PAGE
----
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160,000 could have COPD in NE as Every Breath is relaunched



Smokers are being urged to quit and reduce their risk of developing a lung disease which can leave people fighting for breath. It comes as the latest estimates show around 160,000 people in the region could have COPD.


With a week to go until No Smoking Day, the "Every Breath" campaign from Fresh is raising awareness that smoking causes chronic obstructive pulmonary disease (COPD).


One major study suggests at least 1 in 4 smokers will develop clinically significant COPD. Latest figures show over 80,000 people in the North East have diagnosed COPD [1] - but it is estimated that just as many people may be living with the disease but are as yet undiagnosed.


COPD is the UK's fifth biggest killer and is mainly caused by smoking. Feeling short of breath, a chronic cough and wheezing are early warning signs that can present themselves from middle age onwards


The likelihood of developing COPD increases the more you smoke and the longer you've smoked for. But even if you have COPD, quitting smoking can bring major improvements to the way you feel and to your health. You'll feel better too – you'll feel less short of breath and cough less.


Ailsa Rutter OBE, Director of Fresh, said: "COPD is a disease too many smokers are not aware of until they are diagnosed, and yet more than a quarter of smokers will develop it to a level where it affects their mobility and their quality of life. I lost my own Dad prematurely to smoking related COPD and every day I think about all we have lost out on as a family. We want to ensure thousands more North East families get the chance to prevent COPD impacting on their lives in such a terrible way.


"Many smokers suffer from early warning signs of COPD like feeling short of breath or a cough but dismiss these as a normal part of smoking – when in fact it could be an early warning sign.


"Quitting smoking is the most important thing you can do to look after your health and avoid COPD. But if you have a lung condition, quitting is an effective way to treat it and slow its progress." 


Alyson- my mum




Alyson Jordan, 50, from Birtley, knows only too well the heartbreaking consequences smoking can bring about. Alyson, who works for as a Physical Activity Specialist at Go Gateshead, lost her dear mum, Heather, in 2016 aged just 67, after an eight-year battle with chronic obstructive pulmonary disease (COPD).


She said: "Mum was coming up to her 60th birthday and should have been enjoying her retirement. After her diagnosis, it was awful. Anxiety and depression set in and she became housebound. She stopped doing everything, even down to making a cup of coffee. She ended up on oxygen 24 hours a day. 67 is no age to die. It's still young. She should have been watching her grandchildren grow up – I have a son in his 20s and my sister Jessie has three children.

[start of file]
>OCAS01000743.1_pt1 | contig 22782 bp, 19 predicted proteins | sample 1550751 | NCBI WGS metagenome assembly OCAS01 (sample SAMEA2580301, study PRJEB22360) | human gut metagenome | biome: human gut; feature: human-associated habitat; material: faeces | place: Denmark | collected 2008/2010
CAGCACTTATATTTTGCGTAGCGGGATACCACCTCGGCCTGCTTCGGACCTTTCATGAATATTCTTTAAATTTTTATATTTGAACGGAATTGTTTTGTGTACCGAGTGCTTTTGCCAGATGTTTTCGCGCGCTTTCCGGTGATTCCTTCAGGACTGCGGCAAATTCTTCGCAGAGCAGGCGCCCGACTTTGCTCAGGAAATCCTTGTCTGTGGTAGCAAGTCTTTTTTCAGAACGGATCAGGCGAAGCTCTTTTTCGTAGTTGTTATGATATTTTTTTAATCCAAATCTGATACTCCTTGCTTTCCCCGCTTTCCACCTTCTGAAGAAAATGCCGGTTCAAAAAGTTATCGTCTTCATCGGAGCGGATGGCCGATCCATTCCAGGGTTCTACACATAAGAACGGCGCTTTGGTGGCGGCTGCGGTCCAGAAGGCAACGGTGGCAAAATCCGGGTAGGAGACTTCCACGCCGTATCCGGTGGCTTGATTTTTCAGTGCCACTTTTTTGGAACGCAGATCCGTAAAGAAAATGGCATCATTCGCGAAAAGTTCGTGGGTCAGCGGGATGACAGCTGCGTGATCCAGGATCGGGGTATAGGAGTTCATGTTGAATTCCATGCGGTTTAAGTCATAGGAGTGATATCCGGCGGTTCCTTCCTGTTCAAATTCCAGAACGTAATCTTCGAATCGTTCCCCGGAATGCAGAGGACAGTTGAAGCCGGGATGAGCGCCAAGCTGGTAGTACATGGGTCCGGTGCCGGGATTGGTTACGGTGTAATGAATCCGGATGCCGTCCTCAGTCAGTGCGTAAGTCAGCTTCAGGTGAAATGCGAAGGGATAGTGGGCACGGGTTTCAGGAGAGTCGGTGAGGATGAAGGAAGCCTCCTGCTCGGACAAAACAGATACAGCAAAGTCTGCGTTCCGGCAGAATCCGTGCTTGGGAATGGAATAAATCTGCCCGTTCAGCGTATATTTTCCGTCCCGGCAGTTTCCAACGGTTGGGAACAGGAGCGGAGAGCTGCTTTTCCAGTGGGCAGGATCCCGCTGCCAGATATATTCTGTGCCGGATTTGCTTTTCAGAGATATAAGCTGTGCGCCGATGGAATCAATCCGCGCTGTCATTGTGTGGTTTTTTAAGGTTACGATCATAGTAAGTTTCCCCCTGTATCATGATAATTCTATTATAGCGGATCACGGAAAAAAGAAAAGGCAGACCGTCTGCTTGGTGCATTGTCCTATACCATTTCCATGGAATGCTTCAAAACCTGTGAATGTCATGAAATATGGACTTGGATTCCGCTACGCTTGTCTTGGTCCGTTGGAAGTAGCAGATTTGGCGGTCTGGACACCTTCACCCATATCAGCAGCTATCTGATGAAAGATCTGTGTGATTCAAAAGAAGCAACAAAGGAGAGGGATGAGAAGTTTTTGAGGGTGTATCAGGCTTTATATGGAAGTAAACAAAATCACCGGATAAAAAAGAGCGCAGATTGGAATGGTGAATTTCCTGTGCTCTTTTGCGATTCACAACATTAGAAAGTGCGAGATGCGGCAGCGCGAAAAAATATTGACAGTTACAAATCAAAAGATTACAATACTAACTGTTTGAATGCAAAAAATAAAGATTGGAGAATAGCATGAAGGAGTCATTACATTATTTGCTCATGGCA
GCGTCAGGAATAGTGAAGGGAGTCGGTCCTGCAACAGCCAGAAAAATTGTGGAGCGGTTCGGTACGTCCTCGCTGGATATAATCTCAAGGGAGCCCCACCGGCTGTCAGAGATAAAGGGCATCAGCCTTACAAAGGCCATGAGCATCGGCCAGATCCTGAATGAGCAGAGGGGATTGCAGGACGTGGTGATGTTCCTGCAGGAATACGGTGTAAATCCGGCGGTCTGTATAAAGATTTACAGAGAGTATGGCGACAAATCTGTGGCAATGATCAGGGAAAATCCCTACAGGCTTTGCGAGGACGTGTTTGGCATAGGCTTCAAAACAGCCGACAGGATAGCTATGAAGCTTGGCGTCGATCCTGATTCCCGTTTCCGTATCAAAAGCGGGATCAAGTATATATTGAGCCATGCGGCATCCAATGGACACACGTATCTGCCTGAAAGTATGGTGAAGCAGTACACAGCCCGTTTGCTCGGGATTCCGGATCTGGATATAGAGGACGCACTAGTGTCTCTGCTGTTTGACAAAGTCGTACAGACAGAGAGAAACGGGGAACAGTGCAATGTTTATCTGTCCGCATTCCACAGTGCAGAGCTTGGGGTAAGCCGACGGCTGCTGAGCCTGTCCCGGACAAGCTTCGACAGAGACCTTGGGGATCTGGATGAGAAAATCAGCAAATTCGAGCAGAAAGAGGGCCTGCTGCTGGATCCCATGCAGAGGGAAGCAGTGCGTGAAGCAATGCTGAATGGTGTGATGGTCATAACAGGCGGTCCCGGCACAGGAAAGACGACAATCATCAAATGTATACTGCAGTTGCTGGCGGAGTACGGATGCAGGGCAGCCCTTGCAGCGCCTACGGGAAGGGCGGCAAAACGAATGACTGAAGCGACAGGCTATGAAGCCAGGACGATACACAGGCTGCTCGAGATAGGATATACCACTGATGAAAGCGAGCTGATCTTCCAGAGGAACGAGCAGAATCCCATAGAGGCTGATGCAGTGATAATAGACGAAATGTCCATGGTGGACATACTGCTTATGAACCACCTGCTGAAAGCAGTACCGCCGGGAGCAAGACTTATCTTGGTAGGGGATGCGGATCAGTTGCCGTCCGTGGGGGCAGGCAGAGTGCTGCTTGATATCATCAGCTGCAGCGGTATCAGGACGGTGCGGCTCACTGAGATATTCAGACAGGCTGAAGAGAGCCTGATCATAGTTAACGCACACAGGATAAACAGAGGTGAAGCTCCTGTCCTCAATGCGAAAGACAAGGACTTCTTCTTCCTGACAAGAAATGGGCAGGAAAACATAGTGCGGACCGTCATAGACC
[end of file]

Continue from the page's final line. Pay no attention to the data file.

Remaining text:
"Mum used to say 'you don't want to end up like me.' If she'd known 20 or 30 years earlier what would have happened, she would have stopped smoking. Even as a little girl, I remember worrying about her and writing on her cigarette boxes 'smoking is bad for you' and 'please stop mam, I don't want you to die'. I must have only been about six or seven.


"Mum only stopped smoking when she was diagnosed with COPD. The shock of the diagnosis was the wake-up call she finally needed, but sadly it came too late for her."


Dr Robin Mitchell, Clinical Director for Northern Clinical Networks, said: "We are supporting the Every Breath campaign as we are all too aware of the impact that smoking has on lung health. Sadly too many people in our region are still ending up in hospital wards or on oxygen at home as a result of smoking - and we also know most smokers get addicted during childhood.


"Tobacco addiction is still the most common cause of the two biggest lung disease killers - COPD and lung cancer - in the UK and it is a major factor in causing and worsening many other conditions. Reducing smoking uptake and supporting people to stop smoking should form an essential part of reducing the burden of lung disease."


Rachael Hodges, senior policy officer at the British Lung Foundation said: "An estimated 1.2m in the UK have diagnosed COPD and current estimates are that as many people could be living with the condition but not diagnosed.


"Smoking is the biggest cause of COPD and quitting is by far the best way to reduce your chances of getting COPD or to slow down its progress. For people worried about symptoms, the best advice is to consult with their GP. For those with COPD, the BLF offers support and advice on our website and you can also call our helpline. We also have BLF support groups across the UK which offer people with lung conditions the chance to make new friends and learn more about their condition."


There are more ways to quit than ever before and smokers are being encouraged to visit

  • Get support from your local stop smoking service where you can see a friendly, trained adviser
  • Nicotine replacement products and stop smoking medicines are available from shops, pharmacies and on prescription to help you reduce withdrawal symptoms and quit for good. Get some advice to help use it.
  • Switching to an e-cigarette has helped many smokers stop. In the UK, e-cigarettes are tightly regulated for safety and quality and while not completely risk free, they carry a small fraction of the risk of cigarettes